Head of Titus found at Pozzuoli
A head of the Roman Emperor Titus was found Tuesday amid the latest archeological hoard to be hauled from the ruins of the ancient port of Puteoli near Naples.
Puteoli, on the site of today's Pozzuoli, was an important port of call on the Romans' grain route to Egypt and grew to be a major city where merchants and businessman sealed deals before heading off for the flesh pots of Pompeii and Baiae.
It also attracted visitors because the Romans believed its sulphur wells hid the entrance to the Underworld.
Archaeologists have been digging at Pozzuoli since 1993, building on major 17th and 18th century discoveries such as the Temple of Serapis, the Flavian Amphitheatre and Cicero's Villa.
Among the more recent discoveries have been a temple believed to have been consecrated to Augustus and a stadium.
On Tuesday, as well as the head of Titus, emperor from 79-81 AD, archaeologists found the head of an unidentified empress, a Gorgon head, several damaged statues and part of an equestrian statue.
Experts said they were evidence of the wealth of a city whose two main roads have recently been freed.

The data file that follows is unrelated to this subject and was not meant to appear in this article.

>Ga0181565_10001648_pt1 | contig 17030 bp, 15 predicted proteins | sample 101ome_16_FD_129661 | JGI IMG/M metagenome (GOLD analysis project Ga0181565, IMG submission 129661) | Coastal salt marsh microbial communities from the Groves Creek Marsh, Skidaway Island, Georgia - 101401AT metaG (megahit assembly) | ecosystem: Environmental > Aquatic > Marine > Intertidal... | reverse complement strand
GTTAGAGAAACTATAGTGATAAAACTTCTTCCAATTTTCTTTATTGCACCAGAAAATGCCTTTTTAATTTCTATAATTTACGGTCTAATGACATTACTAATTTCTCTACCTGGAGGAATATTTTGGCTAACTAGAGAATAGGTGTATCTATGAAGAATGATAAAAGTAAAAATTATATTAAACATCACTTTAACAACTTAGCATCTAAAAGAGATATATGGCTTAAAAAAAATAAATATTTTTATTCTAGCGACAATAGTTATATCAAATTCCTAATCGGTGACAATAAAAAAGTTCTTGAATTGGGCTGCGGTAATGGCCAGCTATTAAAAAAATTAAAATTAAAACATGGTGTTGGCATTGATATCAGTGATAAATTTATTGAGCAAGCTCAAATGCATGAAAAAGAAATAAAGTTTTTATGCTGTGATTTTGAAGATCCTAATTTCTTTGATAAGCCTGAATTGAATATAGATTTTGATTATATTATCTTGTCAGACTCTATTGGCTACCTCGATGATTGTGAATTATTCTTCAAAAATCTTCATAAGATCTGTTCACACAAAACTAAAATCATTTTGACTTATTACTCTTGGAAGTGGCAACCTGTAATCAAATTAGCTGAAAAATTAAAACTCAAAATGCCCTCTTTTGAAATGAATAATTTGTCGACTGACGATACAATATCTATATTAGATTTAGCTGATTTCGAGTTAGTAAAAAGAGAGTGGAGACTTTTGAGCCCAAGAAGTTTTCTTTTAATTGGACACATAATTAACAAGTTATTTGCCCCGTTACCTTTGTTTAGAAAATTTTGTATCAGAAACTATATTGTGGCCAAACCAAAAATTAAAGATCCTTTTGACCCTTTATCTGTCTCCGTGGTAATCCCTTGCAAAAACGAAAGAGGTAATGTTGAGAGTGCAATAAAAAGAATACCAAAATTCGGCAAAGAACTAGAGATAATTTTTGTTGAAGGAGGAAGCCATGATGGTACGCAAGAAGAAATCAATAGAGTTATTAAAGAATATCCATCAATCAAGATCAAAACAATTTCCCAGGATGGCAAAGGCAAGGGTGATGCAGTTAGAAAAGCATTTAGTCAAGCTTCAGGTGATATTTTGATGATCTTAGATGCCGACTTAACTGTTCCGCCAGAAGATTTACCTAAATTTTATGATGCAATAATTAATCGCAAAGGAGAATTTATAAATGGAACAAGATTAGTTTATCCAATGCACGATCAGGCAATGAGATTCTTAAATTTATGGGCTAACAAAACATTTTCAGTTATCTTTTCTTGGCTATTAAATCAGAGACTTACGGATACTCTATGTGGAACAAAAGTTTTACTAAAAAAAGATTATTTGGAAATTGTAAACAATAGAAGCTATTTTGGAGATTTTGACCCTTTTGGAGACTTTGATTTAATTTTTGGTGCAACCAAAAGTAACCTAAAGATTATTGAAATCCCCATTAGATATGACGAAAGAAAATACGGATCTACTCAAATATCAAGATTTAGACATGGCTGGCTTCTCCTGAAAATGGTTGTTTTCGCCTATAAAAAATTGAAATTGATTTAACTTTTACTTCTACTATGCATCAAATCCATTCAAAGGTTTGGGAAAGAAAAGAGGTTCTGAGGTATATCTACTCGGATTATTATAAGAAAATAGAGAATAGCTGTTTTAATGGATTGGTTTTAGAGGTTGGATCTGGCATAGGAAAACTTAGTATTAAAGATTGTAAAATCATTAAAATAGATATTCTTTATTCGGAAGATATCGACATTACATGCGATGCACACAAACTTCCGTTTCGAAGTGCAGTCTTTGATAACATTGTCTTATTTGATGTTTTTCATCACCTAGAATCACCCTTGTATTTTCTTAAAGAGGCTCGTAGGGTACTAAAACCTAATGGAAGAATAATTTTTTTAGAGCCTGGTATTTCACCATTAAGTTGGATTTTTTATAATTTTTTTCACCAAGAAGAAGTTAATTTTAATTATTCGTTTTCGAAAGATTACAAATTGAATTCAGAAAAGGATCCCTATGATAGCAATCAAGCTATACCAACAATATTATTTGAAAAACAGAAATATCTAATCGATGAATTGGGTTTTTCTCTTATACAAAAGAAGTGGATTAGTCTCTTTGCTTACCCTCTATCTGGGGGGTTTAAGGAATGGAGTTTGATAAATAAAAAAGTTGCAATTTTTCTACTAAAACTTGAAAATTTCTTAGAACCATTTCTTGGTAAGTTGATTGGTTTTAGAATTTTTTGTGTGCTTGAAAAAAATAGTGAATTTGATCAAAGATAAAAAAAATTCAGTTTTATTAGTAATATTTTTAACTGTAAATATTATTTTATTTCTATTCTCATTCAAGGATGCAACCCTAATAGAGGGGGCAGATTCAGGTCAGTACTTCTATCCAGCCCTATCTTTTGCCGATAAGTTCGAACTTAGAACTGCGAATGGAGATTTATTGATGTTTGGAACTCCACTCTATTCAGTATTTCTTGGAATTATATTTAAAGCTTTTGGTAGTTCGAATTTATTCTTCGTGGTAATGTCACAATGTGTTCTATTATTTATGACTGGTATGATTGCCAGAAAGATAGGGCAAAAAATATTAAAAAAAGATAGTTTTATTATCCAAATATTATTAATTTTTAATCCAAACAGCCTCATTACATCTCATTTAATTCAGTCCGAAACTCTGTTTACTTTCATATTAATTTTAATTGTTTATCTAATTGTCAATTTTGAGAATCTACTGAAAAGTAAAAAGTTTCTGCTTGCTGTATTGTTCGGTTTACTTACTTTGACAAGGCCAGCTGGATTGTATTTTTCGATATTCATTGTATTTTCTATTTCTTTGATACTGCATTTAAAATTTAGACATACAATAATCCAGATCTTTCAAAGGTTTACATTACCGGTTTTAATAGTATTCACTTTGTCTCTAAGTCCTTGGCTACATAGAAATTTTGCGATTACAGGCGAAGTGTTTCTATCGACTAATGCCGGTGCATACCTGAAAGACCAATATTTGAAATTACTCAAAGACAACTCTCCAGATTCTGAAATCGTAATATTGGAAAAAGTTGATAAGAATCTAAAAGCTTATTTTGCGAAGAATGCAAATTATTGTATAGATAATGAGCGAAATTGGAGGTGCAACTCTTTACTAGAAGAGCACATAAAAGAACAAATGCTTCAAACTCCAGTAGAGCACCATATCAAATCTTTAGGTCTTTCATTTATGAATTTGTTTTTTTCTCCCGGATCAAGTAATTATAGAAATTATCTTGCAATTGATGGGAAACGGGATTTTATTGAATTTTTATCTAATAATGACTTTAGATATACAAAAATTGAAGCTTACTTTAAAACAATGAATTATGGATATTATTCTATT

Pozzuoli, whose other claims to fame include the fact that St Paul landed there on his way to Rome and the actress Sophia Loren was born there, has become increasingly assertive in marketing its ancient assets to lure tourists from Pompeii.
In October an ancient Roman stadium where Emperor Antoninus Pius staged Rome's version of the Olympic Games opened to the public for the first time in almost 500 years.
Archaeologists have so far excavated half of the stadium, built around 142 AD and buried by volcanic ash in 1538 following an eruption by the nearby Mount Nuovo.
Pozzuoli Mayor Pasquale Giacobbe said at the time: ''Like the great Italian culture capitals of Florence, Venice, Rome and Urbino, Pozzuoli can also take advantage of its illustrious past, which is reflowering from the bowels of the earth''.
Antoninus Pius, who ruled from 138 to 161 AD, built the Greek-style stadium in honour of his predecessor, Hadrian, who died at the exclusive ancient seaside resort of Baiae in 138 AD and who was briefly buried at Puteoli while his mausoleum - better known as Castel Sant'Angelo - was being completed in Rome.
Olympic-style games, known as Eusebeia, were begun in honour of Hadrian, who was renowned for his love of Greek culture, and continued until the third century AD.
Hadrian's notorius precedessor Caligula (ruled 37-41 AD) staged a spectacular stunt at Puteoli soon after his coronation, riding across a two-mile pontoon bridge in defiance of an astrologer's prediction that he had ''no more chance of becoming emperor than of riding a horse across the Gulf of Baiae''.